The first movie star I ever saw in person was Richard Widmark. He had appeared in perhaps a dozen movies that I had seen mostly playing a bad guy who seemed to take great delight in not just being evil but unspeakably so. Therefore when at the end of the movie and he got his comeuppance it was not just satisfying but cheer inducing.
He was thin and sly. His smile was crooked and it quickly turned into a sneer. He couldn’t be trusted even when he was being sincere. You could tell that from his eyes. They were always darting about searching for corners or dark places. Other performers had strong steady eyes, Widmarks’ was always flashing around nervously. He kept us on the edge of our seats with those eyes because you never knew what he was up to. He was unpredictable and dangerous. But our favorite part was not his eyes but his hair. It was blond and sat relatively lifeless on his head until he was punched or slapped. Then it would come alive. It would fly like a wave breaking over a rock and that would tell us that the blow really hurt. This bad guy was finally getting what he deserved. And if the guy administering the beating was big and beefy as Victor Mature then we really went crazy. “Hit him again!…Slap him, slap him, make his hair fly!” we would scream. And invariably the movie would grant our wish. The hero would punch and slap him, cowardly Widmark would whimper and whine and we loved it. We loved Richard Widmark, loved him more than we loved our own parents and went to see every movie he appeared in.
It was a Saturday afternoon and the sun was as usual high and bright in the sky. We kids were standing in front of The Center Theatre waiting to go in and see the triple bill of action films they were playing when someone, one of our other friends said: “Hey, you know who down on the waterfront?”
“The movie star man. The one who does do the giggle.”
“Who you talking about?”
“Richard Widmark man. Don’t you know nothing?”
“Richard Widmark?! Oh my God!”
And with that we took off running all three of us.
And there he was. There he was in sunglasses wearing a sport shirt with tan slacks. Richard Widmark, our favorite bad guy and God. He was standing there talking to some people and pointing to something out at sea. He wasn’t physically that big but he looked like he looked in the movies kind of wiry and hard. He was saying that he was just on the island for the day and that the island was beautiful. We didn’t want to hear any of that. We wanted to hear him giggle that evil giggle of his. But as he stood there and talked to the small crowd that had gathered around him it was clear that he wasn’t going to unless someone had the daring to ask him. And even then he might not but somebody had to take the chance and ask.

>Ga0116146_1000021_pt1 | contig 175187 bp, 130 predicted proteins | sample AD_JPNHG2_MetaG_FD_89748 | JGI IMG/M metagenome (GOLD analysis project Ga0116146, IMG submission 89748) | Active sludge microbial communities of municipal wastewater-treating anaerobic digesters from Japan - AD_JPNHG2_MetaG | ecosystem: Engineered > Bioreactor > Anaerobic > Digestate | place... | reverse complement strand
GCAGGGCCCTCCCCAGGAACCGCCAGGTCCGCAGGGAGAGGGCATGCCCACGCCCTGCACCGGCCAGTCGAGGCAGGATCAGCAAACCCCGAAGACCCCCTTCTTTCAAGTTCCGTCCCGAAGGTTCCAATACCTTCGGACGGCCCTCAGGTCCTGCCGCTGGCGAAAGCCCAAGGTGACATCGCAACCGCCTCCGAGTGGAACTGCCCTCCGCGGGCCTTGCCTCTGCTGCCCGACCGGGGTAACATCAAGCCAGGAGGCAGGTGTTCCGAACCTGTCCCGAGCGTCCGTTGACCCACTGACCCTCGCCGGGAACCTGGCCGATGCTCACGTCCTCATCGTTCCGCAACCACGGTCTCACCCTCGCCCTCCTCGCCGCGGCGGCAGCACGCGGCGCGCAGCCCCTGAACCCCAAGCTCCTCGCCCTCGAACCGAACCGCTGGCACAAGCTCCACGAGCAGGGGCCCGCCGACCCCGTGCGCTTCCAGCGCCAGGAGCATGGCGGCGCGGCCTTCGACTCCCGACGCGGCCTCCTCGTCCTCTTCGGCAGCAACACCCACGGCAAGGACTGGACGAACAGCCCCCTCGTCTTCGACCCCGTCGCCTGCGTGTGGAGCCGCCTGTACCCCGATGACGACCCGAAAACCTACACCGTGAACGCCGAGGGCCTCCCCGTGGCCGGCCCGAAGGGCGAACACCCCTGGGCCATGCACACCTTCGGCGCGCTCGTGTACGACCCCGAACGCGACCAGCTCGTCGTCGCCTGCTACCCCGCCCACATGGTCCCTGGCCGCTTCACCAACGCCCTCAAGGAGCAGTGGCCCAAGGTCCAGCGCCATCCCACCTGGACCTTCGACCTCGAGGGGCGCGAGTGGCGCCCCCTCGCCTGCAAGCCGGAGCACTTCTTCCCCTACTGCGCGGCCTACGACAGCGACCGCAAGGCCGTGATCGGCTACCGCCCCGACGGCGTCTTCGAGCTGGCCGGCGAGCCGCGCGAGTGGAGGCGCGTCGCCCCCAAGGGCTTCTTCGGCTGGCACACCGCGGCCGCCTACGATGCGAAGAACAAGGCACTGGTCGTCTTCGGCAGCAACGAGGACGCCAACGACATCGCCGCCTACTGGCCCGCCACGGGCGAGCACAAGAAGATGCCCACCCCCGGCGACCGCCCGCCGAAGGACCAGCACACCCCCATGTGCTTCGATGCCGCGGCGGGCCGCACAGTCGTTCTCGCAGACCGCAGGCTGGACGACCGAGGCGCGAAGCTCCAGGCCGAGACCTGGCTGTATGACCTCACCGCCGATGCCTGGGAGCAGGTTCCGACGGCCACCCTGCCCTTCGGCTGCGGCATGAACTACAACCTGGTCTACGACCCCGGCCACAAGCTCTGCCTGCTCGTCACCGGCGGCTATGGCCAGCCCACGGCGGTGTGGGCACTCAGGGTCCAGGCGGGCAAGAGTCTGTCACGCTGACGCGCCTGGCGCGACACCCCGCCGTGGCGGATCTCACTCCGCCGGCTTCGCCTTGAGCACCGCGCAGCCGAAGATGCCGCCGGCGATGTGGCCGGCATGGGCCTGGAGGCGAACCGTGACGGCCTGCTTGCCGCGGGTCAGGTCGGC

“You ask him……No, you ask him…..Why me? No, you ask him!” We kept pushing each other and quarrelling. Then for reasons I don’t remember it fell to me to do the asking. I couldn’t have been more than eleven or twelve at the time. None of us were. It was a tough job but someone had to do it. I borrowed a pen and a piece of paper and asked him for his autograph. And while he was signing his name I said quietly: “Sir, you think you could do that laugh for us?”
“The one you does do just before you beat a woman or kill a man.”
“ You want me to do my evil laugh, huh?”
“Yes, yes that’s it. Your evil laugh.”
“Well”, he said “Heh…heh…heh…heh…heh…heh. I can’t do it for you because it’s in my contract that I can’t laugh unless it’s in a scene and a camera is turning. You follow?” And then he did that incredible giggle again. And we just froze where we were standing, we practically wet our pants because he had taken off his sunglasses and was looking straight at us while he was doing it.
He left after a few minutes because he had someplace to go I suppose but we just stayed there. We forgot about the movie we were going to or that we had already bought the tickets. This was better than any triple bill could be. Richard Widmark standing there talking to us and doing his giggle. We spent the rest of the afternoon going minutely over everything that was said right up to the moment when he did his laugh. For weeks and months after we recreated word for word the whole episode for our friends.
In the course of a long career Widmark did some wonderful work in films and also on TV and not always as the villain. He played many a hero and men of integrity but we liked him best as a villain.
He died in 2008 at the age of 93 and I whispered a quiet “Thank you” that I hope he heard. It went something like this. “Thank you Richard Widmark for your talent and career. And thank you particularly for that Saturday afternoon giggle. You’ll never know what years of pleasure you gave to those three West Indian boys that day.”